Thrombin and its receptor enhance ST-segment elevation in acute myocardial infarction by activating the KATP channel.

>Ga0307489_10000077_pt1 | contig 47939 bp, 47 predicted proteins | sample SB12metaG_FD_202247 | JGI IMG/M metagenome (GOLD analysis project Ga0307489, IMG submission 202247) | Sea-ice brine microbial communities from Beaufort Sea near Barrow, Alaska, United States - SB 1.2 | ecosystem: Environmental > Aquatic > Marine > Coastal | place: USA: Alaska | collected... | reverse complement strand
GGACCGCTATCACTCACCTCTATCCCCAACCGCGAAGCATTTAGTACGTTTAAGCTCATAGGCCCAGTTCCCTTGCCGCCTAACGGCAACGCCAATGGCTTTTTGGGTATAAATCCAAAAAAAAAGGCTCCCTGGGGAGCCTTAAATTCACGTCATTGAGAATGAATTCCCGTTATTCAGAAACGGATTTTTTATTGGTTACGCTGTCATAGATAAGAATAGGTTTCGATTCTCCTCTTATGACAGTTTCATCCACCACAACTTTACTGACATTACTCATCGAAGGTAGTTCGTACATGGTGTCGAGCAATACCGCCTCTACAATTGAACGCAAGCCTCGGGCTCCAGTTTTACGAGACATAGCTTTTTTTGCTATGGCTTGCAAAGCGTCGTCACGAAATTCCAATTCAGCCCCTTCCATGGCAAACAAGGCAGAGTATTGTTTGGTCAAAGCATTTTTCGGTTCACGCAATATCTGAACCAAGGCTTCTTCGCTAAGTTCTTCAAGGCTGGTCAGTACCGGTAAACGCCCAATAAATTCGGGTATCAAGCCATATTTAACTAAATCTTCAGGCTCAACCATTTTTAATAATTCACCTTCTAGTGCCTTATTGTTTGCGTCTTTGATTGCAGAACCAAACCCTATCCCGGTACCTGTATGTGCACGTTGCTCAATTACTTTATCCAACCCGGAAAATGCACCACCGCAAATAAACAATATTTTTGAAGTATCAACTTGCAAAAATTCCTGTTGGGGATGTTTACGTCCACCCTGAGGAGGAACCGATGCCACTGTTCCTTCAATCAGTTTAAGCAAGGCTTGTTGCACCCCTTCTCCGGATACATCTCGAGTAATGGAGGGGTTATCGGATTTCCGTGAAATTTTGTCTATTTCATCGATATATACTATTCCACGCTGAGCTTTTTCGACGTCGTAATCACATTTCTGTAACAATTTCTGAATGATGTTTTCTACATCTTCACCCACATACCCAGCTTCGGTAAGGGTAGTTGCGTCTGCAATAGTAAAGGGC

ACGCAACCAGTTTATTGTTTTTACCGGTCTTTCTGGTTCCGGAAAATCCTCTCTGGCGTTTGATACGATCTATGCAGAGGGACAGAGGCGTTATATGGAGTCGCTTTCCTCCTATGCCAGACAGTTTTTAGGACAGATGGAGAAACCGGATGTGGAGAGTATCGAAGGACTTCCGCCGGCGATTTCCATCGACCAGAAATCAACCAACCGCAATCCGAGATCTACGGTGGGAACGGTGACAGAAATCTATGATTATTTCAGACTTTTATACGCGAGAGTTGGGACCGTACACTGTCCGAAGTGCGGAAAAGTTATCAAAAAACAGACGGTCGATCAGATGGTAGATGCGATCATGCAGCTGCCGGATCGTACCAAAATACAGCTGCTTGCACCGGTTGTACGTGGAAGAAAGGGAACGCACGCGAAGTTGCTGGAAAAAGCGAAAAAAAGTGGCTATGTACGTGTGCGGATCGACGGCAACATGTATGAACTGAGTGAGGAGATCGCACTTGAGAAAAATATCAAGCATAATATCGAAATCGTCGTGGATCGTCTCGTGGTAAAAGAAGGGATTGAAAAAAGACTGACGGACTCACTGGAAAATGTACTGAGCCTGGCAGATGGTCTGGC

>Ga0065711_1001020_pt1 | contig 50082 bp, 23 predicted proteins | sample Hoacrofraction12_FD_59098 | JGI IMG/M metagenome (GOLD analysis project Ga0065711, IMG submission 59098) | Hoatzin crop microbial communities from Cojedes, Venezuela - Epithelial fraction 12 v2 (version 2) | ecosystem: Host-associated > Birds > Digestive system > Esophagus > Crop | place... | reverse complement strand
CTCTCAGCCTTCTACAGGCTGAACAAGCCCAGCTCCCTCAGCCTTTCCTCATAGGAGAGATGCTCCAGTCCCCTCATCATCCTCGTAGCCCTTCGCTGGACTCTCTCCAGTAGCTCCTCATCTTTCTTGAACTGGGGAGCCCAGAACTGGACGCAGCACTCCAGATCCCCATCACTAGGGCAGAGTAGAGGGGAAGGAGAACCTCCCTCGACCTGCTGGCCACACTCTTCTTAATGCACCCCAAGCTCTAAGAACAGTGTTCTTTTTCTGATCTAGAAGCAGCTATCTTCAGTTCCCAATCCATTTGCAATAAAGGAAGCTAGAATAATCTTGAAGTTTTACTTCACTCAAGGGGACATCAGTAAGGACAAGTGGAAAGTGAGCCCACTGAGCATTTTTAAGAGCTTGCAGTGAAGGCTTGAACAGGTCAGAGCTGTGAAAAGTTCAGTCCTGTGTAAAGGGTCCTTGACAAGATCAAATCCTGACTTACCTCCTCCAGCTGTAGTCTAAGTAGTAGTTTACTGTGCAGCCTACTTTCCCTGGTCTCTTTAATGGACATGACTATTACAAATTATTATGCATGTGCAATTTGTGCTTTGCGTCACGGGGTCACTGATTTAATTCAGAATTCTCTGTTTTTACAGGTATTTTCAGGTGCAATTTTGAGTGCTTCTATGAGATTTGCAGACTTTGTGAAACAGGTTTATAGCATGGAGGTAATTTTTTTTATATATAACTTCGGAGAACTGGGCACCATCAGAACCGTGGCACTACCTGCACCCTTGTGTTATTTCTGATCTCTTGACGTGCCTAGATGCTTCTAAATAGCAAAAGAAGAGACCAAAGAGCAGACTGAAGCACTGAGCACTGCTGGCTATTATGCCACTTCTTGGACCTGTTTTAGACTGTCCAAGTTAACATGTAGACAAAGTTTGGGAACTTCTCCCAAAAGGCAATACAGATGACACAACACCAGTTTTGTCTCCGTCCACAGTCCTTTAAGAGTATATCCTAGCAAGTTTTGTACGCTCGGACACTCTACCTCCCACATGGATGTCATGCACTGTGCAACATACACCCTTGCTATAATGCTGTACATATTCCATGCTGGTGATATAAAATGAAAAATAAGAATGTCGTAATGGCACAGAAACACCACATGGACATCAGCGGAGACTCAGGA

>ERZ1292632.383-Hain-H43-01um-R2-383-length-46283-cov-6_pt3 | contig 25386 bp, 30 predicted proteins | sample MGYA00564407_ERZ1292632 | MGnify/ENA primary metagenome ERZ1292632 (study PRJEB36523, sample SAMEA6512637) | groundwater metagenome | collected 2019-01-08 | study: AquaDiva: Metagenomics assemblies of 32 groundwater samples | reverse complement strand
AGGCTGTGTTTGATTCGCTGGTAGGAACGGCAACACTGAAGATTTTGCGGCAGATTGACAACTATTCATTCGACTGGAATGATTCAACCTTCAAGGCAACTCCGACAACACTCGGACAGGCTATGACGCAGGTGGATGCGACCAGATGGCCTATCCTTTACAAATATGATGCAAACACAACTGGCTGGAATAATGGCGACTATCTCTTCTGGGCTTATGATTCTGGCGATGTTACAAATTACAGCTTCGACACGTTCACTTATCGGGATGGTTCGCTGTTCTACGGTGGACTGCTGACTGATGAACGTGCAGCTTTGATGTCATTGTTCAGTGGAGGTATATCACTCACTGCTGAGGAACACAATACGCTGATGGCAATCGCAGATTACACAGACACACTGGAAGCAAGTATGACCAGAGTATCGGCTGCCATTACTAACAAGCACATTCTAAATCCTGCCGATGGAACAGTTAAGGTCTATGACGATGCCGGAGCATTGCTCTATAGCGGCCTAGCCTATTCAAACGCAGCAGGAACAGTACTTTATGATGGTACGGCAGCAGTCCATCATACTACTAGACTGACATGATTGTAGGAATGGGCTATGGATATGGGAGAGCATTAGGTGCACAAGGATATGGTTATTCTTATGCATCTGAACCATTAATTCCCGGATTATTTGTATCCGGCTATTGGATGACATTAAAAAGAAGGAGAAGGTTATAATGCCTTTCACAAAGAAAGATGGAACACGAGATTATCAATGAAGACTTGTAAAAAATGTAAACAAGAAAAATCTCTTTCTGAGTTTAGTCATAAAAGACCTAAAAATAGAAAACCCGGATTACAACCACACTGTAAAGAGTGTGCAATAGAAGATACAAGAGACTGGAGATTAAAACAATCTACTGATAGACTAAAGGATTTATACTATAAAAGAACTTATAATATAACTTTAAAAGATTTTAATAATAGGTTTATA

ABSTRACT ST-segment elevation is the major clinical criterion for committing patients with chest pain to have emergent coronary revascularizations; however, the mechanism responsible for ST-segment elevation is unknown. In a guinea pig model of ST-segment elevation acute myocardial infarction (AMI), local application of hirudin, a thrombin antagonist, significantly decreased AMI-induced ST-segment elevation in a dose-dependent manner. Hirudin-induced (5 antithrombin units [ATU]) decrease in ST elevation was reversed by 250 nmol/L thrombin receptor activator peptide (TRAP). TRAP (250 nmol/L [100 microL]) significantly induced ST-segment elevation in hearts without AMI. The TRAP effect was blocked by 4 mg/kg glibenclamide and 4 mg/kg HMR1098 and partially blocked by 3 mg/kg 5HD. Pinacidil (0.45 mg/kg) simulated the effect of TRAP (250 nmol/L [100 microL]) on hearts without AMI. Moreover, single-channel recordings showed that TRAP induced ATP-sensitive K+ channel (KATP channel) activity, and this effect was blocked by HMR1098 but not 5HD. Finally, TRAP significantly shortened the monophasic action potential (MAP) at 90% repolarization (MAP90) and epicardial MAP (EpiMAP) duration. These effects of TRAP were completely reversed by HMR1098 and partially reversed by 5HD. Thrombin and its receptor activation enhanced ST-segment elevation in an AMI model by activating the sarcolemmal KATP channel.